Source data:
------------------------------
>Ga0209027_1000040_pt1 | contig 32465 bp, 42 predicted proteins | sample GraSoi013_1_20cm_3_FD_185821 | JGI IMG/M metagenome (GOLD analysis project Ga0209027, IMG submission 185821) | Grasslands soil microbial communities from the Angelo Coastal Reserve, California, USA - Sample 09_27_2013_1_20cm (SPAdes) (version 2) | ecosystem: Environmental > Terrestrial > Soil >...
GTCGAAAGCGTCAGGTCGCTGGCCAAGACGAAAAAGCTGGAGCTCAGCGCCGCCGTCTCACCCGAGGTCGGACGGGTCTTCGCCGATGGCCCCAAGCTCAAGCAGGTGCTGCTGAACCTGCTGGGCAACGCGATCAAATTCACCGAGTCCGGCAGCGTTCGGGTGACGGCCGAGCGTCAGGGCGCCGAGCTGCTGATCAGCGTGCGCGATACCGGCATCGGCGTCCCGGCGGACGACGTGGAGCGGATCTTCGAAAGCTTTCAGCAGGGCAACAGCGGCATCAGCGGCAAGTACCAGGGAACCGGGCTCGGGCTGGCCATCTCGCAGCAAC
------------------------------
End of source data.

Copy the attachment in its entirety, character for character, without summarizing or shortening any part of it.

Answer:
>Ga0209027_1000040_pt1 | contig 32465 bp, 42 predicted proteins | sample GraSoi013_1_20cm_3_FD_185821 | JGI IMG/M metagenome (GOLD analysis project Ga0209027, IMG submission 185821) | Grasslands soil microbial communities from the Angelo Coastal Reserve, California, USA - Sample 09_27_2013_1_20cm (SPAdes) (version 2) | ecosystem: Environmental > Terrestrial > Soil >...
GTCGAAAGCGTCAGGTCGCTGGCCAAGACGAAAAAGCTGGAGCTCAGCGCCGCCGTCTCACCCGAGGTCGGACGGGTCTTCGCCGATGGCCCCAAGCTCAAGCAGGTGCTGCTGAACCTGCTGGGCAACGCGATCAAATTCACCGAGTCCGGCAGCGTTCGGGTGACGGCCGAGCGTCAGGGCGCCGAGCTGCTGATCAGCGTGCGCGATACCGGCATCGGCGTCCCGGCGGACGACGTGGAGCGGATCTTCGAAAGCTTTCAGCAGGGCAACAGCGGCATCAGCGGCAAGTACCAGGGAACCGGGCTCGGGCTGGCCATCTCGCAGCAAC